General Mills, Inc. manufactures and markets branded consumer foods in the United States and internationally. It also supplies branded and unbranded food products to the foodservice and commercial baking industries. The company operates in three segments: U.S. Retail, International, and Convenience Stores and Foodservice. Its products include ready-to-eat cereals; convenient meals, including meal kits, ethnic meals, pizza, soups, side dish mixes, frozen breakfast, and frozen entrees; snacks comprising grain, fruit, and savory snacks, as well as nutrition bars and frozen hot snacks; refrigerated yogurt products; ice creams; baking mixes and ingredients; refrigerated and frozen dough products; and frozen and shelf-stable vegetable products.
Take a look at the 1-year chart of Mills (NYSE: GIS) below with my added notations:
GIS has been trending consistently higher since January, and during that time the stock has formed a clear trendline of support (green). In addition, the stock has also created at 52-week high resistance level at $65 (red) over the past 2 months. At some point GIS is going to have to break one of those two levels.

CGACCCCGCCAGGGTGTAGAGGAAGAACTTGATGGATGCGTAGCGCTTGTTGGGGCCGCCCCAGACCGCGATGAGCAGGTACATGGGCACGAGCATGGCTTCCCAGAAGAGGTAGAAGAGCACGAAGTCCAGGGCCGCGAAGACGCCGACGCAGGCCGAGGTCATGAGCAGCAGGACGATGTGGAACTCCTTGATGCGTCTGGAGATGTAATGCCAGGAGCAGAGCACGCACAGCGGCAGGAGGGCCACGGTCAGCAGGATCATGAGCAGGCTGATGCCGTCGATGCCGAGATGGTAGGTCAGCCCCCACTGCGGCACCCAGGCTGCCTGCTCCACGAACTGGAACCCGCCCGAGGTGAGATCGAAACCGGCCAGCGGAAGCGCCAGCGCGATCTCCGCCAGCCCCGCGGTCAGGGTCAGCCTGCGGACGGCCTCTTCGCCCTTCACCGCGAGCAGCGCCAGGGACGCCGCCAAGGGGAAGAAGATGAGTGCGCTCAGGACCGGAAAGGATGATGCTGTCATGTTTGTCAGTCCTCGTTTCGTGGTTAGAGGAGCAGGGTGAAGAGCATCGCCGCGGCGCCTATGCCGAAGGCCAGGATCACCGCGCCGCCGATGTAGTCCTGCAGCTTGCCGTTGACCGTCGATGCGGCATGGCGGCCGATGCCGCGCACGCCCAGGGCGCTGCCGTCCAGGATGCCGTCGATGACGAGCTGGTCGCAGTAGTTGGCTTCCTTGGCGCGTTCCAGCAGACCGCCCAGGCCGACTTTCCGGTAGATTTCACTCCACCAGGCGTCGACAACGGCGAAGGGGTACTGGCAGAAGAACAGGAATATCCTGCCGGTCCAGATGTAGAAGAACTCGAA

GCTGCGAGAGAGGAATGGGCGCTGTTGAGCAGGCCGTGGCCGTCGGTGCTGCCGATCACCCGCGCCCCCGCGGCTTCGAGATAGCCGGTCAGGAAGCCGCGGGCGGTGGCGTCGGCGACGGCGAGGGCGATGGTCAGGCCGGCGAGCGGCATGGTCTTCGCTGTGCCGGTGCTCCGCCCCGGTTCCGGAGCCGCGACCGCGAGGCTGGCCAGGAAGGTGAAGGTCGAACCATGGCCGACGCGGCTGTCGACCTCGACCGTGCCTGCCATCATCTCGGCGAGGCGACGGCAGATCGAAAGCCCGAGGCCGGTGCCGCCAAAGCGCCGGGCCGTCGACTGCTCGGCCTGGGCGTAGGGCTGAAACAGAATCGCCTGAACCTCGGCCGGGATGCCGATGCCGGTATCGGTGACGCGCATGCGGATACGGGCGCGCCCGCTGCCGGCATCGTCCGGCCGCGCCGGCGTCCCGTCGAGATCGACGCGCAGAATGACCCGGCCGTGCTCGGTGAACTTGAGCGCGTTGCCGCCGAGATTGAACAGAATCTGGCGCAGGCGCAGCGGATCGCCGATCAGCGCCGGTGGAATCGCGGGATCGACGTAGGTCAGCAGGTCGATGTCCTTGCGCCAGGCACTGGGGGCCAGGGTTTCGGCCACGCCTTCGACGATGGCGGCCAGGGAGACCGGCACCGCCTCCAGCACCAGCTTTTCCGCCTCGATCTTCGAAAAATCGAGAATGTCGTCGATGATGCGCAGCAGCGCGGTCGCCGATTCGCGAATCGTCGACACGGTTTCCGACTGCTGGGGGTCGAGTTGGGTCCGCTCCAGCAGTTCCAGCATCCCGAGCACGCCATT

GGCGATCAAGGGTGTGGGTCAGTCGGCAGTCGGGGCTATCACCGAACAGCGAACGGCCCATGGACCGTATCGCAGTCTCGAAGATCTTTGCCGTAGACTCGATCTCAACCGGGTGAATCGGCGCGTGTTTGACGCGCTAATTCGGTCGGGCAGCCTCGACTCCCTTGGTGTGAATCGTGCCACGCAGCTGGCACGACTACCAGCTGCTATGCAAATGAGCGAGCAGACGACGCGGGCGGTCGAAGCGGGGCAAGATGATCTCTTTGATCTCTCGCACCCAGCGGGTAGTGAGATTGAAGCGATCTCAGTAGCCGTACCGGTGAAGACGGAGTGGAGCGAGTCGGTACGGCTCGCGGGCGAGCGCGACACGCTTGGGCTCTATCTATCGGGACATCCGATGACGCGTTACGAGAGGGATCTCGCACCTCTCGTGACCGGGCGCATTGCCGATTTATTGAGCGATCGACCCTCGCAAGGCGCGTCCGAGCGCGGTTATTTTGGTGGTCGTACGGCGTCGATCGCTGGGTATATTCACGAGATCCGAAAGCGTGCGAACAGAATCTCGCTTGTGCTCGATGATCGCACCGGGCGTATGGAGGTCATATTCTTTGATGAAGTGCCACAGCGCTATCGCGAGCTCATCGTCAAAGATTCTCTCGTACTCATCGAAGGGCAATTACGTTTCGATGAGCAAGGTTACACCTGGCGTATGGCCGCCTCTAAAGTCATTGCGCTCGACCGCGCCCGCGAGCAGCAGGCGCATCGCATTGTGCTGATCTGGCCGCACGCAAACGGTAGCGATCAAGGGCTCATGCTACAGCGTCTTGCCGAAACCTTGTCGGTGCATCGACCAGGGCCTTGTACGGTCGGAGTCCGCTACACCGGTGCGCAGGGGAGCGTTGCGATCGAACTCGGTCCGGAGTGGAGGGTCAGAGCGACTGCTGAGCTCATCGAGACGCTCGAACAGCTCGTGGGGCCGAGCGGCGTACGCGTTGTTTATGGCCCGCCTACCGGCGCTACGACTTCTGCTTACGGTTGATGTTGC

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The Tale of the Tape: GIS has a $65 resistance and a trendline of support. A long trade could be made on a pullback down to the trendline, or on a break above resistance, with a stop placed below the level of entry. A break below the trendline could be an opportunity to get short the stock.
Before making any trading decision, decide which side of the trade you believe gives you the highest probability of success. Do you prefer the short side of the market, long side, or do you want to be in the market at all? If you haven’t thought about it, review the overall indices themselves. For example, take a look at the S&P 500. Is it trending higher or lower? Has it recently broken through a key resistance or support level? Making these decisions ahead of time will help you decide which side of the trade you believe gives you the best opportunities.
No matter what your strategy or when you decide to enter, always remember to use protective stops and you’ll be around for the next trade. Capital preservation is always key!
Christian Tharp, CMT
Follow me on Twitter: @cmtstockcoach